08 November 2014

James Beidler's Presentation at Fall Family History Event

Michigan Genealogical Council (MGC) and The Archives of Michigan holds a Fall Family History Event every year and for one reason or another I have not been able to attend.  Last Saturday, November 1st, I finally went and what an excellent educational opportunity it was.  James M. Beidler presented four sessions on the topics of Germany and Pennsylvania Research, two areas that are important to my research.

The morning started at The Forum in the Michigan Historical Center with a Welcome by Thomas Koselka, President of MGC.  Kris Rzepczynski, Archives of Michigan Archivist followed with a few newsworthy announcements:

  1. The Archives of Michigan is the recipient of the Detroit News archives, including their index cards.  The index cards are available on Michiganology. 
  2. The Archives of Michigan has been working over the past year on making naturalization records available online as well.  The index will be made available to Family Search and the actual images will be at Michiganology
  3. Currently, Seeking Michigan has images of Death Certificates from 1897-1920.  It was announced a while ago that more certificates, 1921-1952, would be available at Seeking Michigan. Genealogists kept hearing they would be available soon.  There have been a couple of glitches getting those records online.  Saturday, we heard they would be online soon!  They are coming. Michigan imposes a 75 year restriction on access to death records and when the next group is released it will be for years 1921-1938, 1939 if not released until January.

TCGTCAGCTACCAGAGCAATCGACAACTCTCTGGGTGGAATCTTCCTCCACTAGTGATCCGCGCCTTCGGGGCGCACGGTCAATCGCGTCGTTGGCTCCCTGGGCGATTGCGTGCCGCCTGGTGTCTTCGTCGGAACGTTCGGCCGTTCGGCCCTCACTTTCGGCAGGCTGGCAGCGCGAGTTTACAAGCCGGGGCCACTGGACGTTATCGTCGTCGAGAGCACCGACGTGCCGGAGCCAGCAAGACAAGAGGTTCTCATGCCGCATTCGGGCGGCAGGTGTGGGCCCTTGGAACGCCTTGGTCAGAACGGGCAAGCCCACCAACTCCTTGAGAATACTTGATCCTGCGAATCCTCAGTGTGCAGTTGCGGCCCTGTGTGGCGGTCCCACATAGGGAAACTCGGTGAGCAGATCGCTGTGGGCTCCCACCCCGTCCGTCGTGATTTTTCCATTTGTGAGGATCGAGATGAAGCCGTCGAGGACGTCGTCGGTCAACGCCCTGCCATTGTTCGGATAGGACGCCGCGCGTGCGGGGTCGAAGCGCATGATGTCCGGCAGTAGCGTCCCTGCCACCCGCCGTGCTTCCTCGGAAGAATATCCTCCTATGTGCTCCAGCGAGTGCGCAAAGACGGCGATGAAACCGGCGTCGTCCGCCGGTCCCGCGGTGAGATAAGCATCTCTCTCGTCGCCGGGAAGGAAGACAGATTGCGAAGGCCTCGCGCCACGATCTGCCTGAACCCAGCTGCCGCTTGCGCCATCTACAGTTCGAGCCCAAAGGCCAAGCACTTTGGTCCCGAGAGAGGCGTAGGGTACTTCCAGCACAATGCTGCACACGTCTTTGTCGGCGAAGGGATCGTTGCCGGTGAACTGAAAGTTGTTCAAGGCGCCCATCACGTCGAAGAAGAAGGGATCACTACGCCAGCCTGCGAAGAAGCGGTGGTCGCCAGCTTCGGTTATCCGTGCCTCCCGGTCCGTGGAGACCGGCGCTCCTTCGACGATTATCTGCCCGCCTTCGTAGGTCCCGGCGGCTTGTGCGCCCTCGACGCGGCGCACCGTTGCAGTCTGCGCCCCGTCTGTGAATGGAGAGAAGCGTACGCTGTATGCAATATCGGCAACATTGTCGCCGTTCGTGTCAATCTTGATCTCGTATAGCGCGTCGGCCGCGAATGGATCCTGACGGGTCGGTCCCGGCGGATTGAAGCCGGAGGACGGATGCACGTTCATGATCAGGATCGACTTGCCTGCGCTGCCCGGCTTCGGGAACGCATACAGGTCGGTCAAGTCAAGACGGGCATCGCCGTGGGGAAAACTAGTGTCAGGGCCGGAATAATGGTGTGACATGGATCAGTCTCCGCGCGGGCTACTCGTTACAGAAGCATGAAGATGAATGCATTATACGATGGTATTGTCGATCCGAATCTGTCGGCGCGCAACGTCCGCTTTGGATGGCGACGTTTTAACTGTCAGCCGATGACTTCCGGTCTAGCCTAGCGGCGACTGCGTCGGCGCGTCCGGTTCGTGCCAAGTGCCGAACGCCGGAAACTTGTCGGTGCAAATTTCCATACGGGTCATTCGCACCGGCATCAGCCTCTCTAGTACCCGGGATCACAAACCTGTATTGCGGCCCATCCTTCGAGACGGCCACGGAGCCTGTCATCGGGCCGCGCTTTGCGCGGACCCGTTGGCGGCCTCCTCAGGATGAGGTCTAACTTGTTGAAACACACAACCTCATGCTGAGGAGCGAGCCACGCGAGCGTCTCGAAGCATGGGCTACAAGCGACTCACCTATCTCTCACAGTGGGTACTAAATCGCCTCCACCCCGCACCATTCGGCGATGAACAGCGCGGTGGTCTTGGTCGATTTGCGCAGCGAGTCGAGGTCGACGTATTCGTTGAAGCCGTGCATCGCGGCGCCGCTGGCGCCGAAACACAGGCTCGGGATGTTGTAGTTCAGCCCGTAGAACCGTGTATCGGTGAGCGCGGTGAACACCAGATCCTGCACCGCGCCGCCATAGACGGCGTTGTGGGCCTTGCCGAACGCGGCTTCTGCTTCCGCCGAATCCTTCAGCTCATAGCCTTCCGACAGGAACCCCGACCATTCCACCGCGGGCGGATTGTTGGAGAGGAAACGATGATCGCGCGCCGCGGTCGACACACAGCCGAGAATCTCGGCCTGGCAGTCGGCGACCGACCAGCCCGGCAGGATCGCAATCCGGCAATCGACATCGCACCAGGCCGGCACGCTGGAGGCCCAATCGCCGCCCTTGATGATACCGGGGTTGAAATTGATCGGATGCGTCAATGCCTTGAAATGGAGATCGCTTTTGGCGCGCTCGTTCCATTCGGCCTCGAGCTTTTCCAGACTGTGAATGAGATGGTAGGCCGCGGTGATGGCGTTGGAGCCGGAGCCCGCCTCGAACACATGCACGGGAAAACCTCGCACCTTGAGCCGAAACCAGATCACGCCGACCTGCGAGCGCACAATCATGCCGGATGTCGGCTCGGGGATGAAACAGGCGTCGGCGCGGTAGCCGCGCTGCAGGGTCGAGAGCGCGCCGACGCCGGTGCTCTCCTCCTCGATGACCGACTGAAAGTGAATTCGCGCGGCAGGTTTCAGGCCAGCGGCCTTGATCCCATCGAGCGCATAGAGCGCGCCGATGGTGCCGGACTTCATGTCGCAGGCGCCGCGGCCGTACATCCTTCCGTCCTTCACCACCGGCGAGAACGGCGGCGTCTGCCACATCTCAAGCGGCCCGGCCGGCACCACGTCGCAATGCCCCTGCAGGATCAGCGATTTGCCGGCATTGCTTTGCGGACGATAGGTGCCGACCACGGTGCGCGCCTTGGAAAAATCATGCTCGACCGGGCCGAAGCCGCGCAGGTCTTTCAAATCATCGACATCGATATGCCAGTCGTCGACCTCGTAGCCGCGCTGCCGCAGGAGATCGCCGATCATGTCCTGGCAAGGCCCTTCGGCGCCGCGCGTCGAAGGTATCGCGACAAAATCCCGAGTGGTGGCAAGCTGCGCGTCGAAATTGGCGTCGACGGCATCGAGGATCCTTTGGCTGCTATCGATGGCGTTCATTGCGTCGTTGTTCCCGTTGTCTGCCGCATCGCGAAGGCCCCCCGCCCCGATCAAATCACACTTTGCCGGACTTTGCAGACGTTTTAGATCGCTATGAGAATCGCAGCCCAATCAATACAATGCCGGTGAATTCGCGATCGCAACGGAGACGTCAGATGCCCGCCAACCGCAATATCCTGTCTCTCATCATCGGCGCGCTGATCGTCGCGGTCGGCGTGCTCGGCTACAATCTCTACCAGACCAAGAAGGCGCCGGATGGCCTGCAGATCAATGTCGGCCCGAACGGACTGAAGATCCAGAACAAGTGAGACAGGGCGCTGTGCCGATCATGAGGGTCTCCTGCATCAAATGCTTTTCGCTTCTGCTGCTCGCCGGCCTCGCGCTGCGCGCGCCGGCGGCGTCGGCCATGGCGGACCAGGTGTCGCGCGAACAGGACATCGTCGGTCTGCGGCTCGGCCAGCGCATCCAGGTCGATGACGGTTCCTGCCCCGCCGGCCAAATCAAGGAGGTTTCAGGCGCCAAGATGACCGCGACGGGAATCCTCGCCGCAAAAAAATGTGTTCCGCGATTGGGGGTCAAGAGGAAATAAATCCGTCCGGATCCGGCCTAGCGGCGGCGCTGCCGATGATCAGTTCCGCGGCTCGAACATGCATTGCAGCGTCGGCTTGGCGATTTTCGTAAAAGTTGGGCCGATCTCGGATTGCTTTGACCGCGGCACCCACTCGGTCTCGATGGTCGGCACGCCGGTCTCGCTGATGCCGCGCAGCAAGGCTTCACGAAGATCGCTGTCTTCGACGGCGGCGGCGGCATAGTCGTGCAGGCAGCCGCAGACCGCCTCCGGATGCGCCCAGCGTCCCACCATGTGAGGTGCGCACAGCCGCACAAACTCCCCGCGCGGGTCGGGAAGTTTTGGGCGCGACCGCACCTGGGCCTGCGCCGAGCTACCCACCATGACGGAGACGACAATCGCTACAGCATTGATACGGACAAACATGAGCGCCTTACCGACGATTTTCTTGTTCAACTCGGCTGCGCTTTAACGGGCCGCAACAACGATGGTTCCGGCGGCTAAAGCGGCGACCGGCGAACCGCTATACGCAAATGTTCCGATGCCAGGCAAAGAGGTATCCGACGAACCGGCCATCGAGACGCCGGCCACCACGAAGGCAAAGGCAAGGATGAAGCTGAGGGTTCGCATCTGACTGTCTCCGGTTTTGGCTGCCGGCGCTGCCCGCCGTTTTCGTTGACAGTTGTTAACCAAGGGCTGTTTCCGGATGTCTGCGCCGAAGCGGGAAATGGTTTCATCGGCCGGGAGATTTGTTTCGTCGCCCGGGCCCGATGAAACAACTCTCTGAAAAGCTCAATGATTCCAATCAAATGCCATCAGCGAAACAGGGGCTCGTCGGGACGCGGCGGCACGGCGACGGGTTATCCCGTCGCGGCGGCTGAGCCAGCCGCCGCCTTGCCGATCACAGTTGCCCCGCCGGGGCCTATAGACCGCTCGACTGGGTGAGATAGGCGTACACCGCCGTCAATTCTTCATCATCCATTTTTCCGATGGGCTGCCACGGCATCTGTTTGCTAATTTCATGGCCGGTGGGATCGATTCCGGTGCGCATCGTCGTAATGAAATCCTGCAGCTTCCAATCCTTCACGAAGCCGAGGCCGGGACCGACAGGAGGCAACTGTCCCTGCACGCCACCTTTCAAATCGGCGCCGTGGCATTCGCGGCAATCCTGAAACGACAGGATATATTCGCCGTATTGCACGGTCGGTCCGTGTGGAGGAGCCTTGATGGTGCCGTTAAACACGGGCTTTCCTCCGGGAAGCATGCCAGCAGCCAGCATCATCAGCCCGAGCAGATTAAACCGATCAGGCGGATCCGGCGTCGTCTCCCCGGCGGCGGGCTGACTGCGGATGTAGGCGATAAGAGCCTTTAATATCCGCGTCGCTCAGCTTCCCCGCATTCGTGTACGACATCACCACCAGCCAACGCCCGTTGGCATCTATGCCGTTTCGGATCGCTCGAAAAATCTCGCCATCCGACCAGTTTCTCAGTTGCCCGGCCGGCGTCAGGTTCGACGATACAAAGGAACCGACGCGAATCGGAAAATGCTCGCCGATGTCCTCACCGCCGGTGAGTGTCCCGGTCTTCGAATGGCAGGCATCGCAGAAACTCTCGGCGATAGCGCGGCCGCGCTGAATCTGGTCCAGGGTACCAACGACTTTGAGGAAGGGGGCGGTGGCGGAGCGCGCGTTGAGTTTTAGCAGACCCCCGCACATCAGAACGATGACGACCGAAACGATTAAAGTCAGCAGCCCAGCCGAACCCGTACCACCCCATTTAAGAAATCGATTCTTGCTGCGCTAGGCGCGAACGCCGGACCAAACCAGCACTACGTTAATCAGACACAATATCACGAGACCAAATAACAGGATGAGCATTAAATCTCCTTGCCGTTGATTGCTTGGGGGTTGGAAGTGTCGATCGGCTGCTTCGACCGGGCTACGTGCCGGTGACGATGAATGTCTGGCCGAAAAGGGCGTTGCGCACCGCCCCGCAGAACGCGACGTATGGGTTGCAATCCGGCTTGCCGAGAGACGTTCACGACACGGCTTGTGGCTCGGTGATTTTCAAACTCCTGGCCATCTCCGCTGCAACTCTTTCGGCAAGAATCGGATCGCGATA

James M. Beidler was introduced and started his first presentation, Contrasting German Migrations: 18th vs. 19th Century Waves.  James took participants through the scale, geography, motivations, religion and economic class of the immigrants arriving in these two distinct periods of German immigration.

The second session was on Pennsylvania Church Records, which are very desirable records for research of Germans who came to America.  Overview of the denominations (Lutheran, Reformed, and Moravians), types of records available, where the records are kept, general tips, and resources were provided. 

During lunch I took advantage of a tour of the Archives of Michigan.  Kris Rzepczynski led the tour, which included a behind the scenes look of the Archives. I hadn't been to the Archives since the Abrams Collection was relocated to the Archives.  I thought the Archives seemed more user friendly than the last time I visited.  

The tour was followed by eating lunch and a visit to the Michigan Historical Center's store. James Beidler's books were available for sale, but I already had both of those, so I bought "Among the Enemy" a Michigan civil war soldier's journal.  I even picked up a Christmas gift for someone special.

Exploring Pennsylvania's State Archives and State Library was the topic of the next presentation. Details were provided on visiting the archives and library and the marquee resources available.

The fall history event ended the day with a session Success Story: Finding a European Village of Origin.  Using a case study of Johannes Dinius, James showed how piecing together all the research pieces can lead to a hometown of your immigrant ancestor.

Throughout the day, Beidler, showed records and maps to enhance the presentations.  He wove stories and humor throughout the day to make the sessions enjoyable.  If you are looking for a great genealogical educational opportunity put the Fall Family History Event on your calendar.

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